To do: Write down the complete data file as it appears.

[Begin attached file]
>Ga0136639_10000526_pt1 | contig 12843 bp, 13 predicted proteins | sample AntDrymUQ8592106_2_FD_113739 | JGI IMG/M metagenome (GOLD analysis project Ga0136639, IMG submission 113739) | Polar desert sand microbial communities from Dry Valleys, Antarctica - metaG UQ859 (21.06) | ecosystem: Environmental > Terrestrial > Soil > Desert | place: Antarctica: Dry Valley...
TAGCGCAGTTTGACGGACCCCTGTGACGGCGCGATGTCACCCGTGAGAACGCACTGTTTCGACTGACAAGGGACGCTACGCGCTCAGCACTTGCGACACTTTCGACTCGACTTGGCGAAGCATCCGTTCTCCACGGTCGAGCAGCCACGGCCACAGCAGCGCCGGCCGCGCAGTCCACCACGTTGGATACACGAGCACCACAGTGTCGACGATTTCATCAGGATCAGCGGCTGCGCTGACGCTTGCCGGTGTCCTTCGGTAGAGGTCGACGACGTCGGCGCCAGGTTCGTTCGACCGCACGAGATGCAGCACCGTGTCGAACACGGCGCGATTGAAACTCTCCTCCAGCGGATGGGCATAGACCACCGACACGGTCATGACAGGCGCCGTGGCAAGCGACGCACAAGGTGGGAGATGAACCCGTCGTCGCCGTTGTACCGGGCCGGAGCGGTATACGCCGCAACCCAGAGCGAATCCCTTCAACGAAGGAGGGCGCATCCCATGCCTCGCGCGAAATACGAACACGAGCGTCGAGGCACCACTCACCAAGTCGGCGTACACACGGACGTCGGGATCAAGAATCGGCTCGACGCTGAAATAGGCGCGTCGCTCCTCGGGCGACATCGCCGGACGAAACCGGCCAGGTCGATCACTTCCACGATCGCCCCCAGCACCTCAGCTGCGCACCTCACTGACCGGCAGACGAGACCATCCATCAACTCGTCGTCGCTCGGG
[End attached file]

>Ga0136639_10000526_pt1 | contig 12843 bp, 13 predicted proteins | sample AntDrymUQ8592106_2_FD_113739 | JGI IMG/M metagenome (GOLD analysis project Ga0136639, IMG submission 113739) | Polar desert sand microbial communities from Dry Valleys, Antarctica - metaG UQ859 (21.06) | ecosystem: Environmental > Terrestrial > Soil > Desert | place: Antarctica: Dry Valley...
TAGCGCAGTTTGACGGACCCCTGTGACGGCGCGATGTCACCCGTGAGAACGCACTGTTTCGACTGACAAGGGACGCTACGCGCTCAGCACTTGCGACACTTTCGACTCGACTTGGCGAAGCATCCGTTCTCCACGGTCGAGCAGCCACGGCCACAGCAGCGCCGGCCGCGCAGTCCACCACGTTGGATACACGAGCACCACAGTGTCGACGATTTCATCAGGATCAGCGGCTGCGCTGACGCTTGCCGGTGTCCTTCGGTAGAGGTCGACGACGTCGGCGCCAGGTTCGTTCGACCGCACGAGATGCAGCACCGTGTCGAACACGGCGCGATTGAAACTCTCCTCCAGCGGATGGGCATAGACCACCGACACGGTCATGACAGGCGCCGTGGCAAGCGACGCACAAGGTGGGAGATGAACCCGTCGTCGCCGTTGTACCGGGCCGGAGCGGTATACGCCGCAACCCAGAGCGAATCCCTTCAACGAAGGAGGGCGCATCCCATGCCTCGCGCGAAATACGAACACGAGCGTCGAGGCACCACTCACCAAGTCGGCGTACACACGGACGTCGGGATCAAGAATCGGCTCGACGCTGAAATAGGCGCGTCGCTCCTCGGGCGACATCGCCGGACGAAACCGGCCAGGTCGATCACTTCCACGATCGCCCCCAGCACCTCAGCTGCGCACCTCACTGACCGGCAGACGAGACCATCCATCAACTCGTCGTCGCTCGGG